Removing blocks to Creativity

As if dealing with emotional and perceptual blocks to creativity isn’t enough, we also need to overcome our cultural conditioning. Cultural blocks are created by attitudes in society and among our peers which have the effect of inhibiting creative thinking. Sometimes these cultural blocks are so much a part of our upbringing that we’re practically blind to them.

Here are some of the most common cultural blocks:

“We must be logical about this”
Why is this so? You might need to specify your desired outcome but not the journey. Once in a awhile you might like to ban logic altogether and see what happens. Remember these three things:

  • Logic can solve problems, but creativity often requires a leap of the imagination
  • Creative ideas often don’t make any sense at first
  • Just because an idea is illogical doesn’t mean its ‘bad’

Role stereotyping
Our inherently conservative culture sees to it that most of us grow up with the idea that creativity is not possible without advanced training, higher education, superior intelligence, etc. This is simply nonsense. Also creativity is often seen as the preserve of a particular function within a business.

“Playing is for kids”
Being creative means being willing and able to play with ideas, materials, and even your most basic ideas about reality. Creative thinking is a form of mental play. Relax your grown-up inhibitions and let your mind out to play more often. Also, many of us already work with prototypes which is simply a slightly restricted form of play.

“Fantasy and daydreams are useless distractions”
Early in life, we’re taught that fantasy and daydreaming are unproductive and even dangerous to our health. Creative thinking requires that you be able to daydream and fantasize without feeling guilty for doing so. Strive to recognize and get past your conditioning. Those daydreams can also be useful as part of a futures programme where we predict the future many years in advance.

“Though shalt try nothing new”
This is the great unspoken commandment that directs many of our thoughts and actions. While change for its own sake is rarely creative, creativity requires openness to challenging the status quo. Ideas such as the wheel and space travel must have been as a result of trying something new. Just think what you could do!

“Creativity is too abstract”
Well yes and no. The techniques that we use to help generate and explore ideas can be a little strange but we can calibrate creative processes so we know how much return we get for a particular amount of time and effort. Those who like to plan and budget have no excuse for not joining in.

“I don’t like to ask questions or criticise”
In many cultures it is not natural to openly question or comment on the ideas of others or examine the status quo. This can prevent progress so you can try and gently nudge people and show that questioning is ok but also we can use techniques with the ‘challenging’ built in or which concentrate on building ideas. There is no excuse not to embrace creative thinking.

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Outcome Driven Innovation – problem or not?

Outcome Driven Innovation (ODI) clearly works for a number of organisations (usually larger organisations) and not for others. Why could this be? Personally I also have a number of issues with the methodology but this is not an attempt to pull ODI apart, rather to simply point out some issues and let others make up their minds as to what is best for them.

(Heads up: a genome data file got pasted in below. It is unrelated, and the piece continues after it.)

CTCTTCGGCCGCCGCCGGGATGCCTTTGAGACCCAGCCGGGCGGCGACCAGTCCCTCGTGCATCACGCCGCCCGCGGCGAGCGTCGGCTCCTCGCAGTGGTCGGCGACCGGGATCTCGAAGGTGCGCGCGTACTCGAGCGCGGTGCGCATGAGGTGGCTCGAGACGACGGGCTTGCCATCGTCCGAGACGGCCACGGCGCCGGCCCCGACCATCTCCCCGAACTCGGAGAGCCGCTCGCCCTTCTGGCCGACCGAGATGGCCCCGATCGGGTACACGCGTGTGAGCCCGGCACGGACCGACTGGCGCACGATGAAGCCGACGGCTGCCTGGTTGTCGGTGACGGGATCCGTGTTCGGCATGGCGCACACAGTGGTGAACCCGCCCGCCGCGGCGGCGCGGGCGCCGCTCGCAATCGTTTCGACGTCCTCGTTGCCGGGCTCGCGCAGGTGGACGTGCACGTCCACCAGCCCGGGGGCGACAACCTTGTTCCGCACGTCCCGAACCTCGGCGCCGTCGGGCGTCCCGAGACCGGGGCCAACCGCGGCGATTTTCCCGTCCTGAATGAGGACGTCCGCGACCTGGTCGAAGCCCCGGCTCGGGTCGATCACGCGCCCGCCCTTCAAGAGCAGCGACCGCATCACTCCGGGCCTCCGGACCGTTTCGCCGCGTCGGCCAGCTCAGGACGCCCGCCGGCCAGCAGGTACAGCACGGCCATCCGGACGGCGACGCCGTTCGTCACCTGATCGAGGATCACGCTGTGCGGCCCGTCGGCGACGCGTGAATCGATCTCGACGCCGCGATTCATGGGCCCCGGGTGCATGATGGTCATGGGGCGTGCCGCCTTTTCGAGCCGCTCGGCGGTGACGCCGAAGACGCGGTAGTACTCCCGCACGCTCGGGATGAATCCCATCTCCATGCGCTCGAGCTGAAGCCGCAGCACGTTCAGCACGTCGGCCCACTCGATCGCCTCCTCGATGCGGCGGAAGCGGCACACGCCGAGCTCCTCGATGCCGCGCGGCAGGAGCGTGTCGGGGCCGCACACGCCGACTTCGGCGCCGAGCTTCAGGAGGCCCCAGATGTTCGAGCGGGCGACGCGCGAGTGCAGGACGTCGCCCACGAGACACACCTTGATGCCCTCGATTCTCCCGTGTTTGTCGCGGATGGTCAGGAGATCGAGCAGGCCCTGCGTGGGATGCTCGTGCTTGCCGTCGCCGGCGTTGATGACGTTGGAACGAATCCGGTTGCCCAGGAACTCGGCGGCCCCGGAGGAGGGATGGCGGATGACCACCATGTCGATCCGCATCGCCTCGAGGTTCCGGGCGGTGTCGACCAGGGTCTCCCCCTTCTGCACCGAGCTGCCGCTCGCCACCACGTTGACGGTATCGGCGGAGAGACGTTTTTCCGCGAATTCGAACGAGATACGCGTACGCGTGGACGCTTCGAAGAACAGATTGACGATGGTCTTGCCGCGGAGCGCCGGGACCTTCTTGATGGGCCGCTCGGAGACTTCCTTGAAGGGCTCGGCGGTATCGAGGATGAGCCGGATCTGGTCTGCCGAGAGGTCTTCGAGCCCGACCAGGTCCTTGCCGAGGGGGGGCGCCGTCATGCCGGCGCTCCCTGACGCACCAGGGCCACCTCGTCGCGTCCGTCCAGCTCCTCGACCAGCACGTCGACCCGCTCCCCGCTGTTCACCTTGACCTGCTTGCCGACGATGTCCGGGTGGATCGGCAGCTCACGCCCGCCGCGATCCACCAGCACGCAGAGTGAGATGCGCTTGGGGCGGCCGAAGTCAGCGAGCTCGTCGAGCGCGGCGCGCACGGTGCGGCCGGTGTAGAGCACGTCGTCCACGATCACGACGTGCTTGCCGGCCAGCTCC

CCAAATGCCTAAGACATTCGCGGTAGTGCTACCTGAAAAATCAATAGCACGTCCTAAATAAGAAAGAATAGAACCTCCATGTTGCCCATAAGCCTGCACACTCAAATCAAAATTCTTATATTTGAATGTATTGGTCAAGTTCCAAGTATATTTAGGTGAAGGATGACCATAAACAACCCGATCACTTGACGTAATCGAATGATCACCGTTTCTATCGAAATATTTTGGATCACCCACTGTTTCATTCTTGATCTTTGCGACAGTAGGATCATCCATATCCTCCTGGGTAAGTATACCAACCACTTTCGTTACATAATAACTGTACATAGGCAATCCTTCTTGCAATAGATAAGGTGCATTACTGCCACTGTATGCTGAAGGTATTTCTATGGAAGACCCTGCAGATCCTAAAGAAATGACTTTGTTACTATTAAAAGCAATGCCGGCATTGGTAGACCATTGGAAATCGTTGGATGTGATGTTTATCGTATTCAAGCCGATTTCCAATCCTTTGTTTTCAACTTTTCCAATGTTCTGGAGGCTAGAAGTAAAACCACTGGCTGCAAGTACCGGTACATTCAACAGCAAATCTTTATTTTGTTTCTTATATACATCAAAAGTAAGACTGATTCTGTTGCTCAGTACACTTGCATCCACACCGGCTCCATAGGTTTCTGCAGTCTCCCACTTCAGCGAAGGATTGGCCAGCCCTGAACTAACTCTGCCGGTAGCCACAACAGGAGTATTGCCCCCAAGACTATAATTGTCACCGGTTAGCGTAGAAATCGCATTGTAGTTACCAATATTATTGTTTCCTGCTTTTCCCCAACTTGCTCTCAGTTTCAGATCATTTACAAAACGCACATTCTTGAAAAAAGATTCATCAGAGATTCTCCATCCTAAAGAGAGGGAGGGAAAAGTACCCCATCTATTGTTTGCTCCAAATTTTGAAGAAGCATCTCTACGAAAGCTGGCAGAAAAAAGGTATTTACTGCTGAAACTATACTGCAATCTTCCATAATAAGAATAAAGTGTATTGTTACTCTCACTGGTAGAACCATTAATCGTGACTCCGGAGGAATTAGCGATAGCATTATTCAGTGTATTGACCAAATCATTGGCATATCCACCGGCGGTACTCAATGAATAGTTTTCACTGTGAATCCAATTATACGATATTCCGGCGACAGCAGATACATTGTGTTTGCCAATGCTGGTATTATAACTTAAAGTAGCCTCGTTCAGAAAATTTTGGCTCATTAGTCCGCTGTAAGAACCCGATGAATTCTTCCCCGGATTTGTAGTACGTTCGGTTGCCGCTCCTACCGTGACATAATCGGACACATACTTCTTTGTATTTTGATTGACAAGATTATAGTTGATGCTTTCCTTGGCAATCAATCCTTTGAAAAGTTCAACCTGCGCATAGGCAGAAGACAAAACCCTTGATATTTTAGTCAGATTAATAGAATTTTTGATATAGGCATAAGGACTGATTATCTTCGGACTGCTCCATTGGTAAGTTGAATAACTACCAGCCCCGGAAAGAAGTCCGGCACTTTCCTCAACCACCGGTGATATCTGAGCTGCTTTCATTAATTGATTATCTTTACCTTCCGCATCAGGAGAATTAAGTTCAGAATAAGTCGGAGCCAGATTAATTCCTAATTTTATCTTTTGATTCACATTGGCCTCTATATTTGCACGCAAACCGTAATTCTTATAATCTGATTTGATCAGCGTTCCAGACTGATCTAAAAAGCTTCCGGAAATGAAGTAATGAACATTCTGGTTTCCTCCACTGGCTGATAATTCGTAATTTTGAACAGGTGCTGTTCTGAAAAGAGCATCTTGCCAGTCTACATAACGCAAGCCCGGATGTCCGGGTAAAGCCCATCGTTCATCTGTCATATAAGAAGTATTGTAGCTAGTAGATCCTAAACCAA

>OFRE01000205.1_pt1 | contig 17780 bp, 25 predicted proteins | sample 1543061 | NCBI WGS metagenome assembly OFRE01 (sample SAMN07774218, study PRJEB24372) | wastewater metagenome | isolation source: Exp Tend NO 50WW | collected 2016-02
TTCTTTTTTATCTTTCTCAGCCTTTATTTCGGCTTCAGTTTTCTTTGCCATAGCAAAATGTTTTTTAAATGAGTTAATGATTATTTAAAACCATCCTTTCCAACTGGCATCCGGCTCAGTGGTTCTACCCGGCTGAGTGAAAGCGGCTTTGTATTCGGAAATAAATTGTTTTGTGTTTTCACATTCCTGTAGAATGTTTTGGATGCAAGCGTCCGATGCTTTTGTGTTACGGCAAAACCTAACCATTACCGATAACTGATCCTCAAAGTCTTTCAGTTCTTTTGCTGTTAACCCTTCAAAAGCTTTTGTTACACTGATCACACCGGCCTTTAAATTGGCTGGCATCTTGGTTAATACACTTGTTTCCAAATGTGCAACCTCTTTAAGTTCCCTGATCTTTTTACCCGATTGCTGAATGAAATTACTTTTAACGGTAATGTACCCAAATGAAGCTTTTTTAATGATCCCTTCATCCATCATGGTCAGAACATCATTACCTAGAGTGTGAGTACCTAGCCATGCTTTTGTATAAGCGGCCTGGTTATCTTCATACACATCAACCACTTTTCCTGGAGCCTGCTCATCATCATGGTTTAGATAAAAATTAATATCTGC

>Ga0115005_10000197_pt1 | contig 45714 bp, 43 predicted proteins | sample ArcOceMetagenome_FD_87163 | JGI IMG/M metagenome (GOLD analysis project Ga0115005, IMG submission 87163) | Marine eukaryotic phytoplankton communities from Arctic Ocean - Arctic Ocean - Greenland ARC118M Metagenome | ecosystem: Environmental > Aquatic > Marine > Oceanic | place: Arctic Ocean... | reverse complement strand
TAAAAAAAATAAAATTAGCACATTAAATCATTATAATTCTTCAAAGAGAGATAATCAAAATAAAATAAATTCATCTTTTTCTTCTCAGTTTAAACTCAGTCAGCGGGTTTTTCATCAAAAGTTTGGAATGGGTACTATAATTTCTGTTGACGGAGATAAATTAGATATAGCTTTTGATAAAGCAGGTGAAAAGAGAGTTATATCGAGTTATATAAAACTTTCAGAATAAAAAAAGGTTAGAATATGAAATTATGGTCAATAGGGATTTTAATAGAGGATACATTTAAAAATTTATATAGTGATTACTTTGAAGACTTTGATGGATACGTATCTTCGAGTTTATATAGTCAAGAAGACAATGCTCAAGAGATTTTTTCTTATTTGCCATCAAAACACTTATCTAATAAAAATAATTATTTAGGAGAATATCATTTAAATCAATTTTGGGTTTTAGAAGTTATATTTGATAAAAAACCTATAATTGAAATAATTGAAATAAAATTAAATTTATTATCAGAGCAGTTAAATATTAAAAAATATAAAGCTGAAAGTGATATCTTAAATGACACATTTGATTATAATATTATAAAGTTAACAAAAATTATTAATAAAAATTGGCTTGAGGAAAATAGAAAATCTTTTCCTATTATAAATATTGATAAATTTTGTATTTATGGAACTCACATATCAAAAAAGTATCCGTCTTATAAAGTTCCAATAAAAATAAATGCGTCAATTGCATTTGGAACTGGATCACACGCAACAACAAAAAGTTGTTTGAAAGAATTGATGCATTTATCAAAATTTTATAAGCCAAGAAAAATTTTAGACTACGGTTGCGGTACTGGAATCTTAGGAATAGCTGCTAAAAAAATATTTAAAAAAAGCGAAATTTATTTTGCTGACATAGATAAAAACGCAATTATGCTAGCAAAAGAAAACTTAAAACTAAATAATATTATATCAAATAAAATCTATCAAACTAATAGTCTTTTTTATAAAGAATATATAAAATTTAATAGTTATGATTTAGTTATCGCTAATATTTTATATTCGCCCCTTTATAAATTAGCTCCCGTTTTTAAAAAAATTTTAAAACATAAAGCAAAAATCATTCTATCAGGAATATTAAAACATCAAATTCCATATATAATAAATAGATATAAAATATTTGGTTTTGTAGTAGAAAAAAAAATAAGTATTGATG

Innovation is, or should be, a hugely flexible process that works within a comprehensive framework but which is not overly specified. It may be further complicated by the (necessary) requirement that all areas of a business (and hence all of the people) become involved. If this does not happen then all we have is a glorified R&D department.

The specification of ODI seems to me at first sight to be very prescriptive but that is just an opinion. There is however, a danger that any business embracing ODI which has not fully bought into the philosophy of Innovation, could still be governed by left brained groupthink and could embark on a process of specifying and documenting everything. This could result in a) no action at all and the incorrect conclusion that Innovation does not work b) a rigid process that is in fact more akin to something resulting from Business Process Reengineering (BPR).

Another possible issue is the fact that one of the initial steps if to formulate an Innovation strategy when in fact the process will normally help create the strategy. Also, capturing customer inputs and looking at the broader marketplace will also help formulate the Innovation strategy.

From the outside, ODI looks like a tool driven methodology where you simply turn the handle on the sausage machine and things pop out. This is not Innovation, it is more like Taylor’s scientific management. And another claim is that it has been developed over time, not a crime in itself but where is the (double loop) learning that means the methodology itself can be updated and grow as needs (and the market) change.

Finally, everything appears Marketing driven which is why many of us embraced Innovation in the first place. As they say, the devil is in the detail so readers should research ODI and then draw their own conclusions. After all, you should use the methodology/framework that is right for you, not just use something that is popular or recommended by a friend because it uses the word ‘Innovation’.

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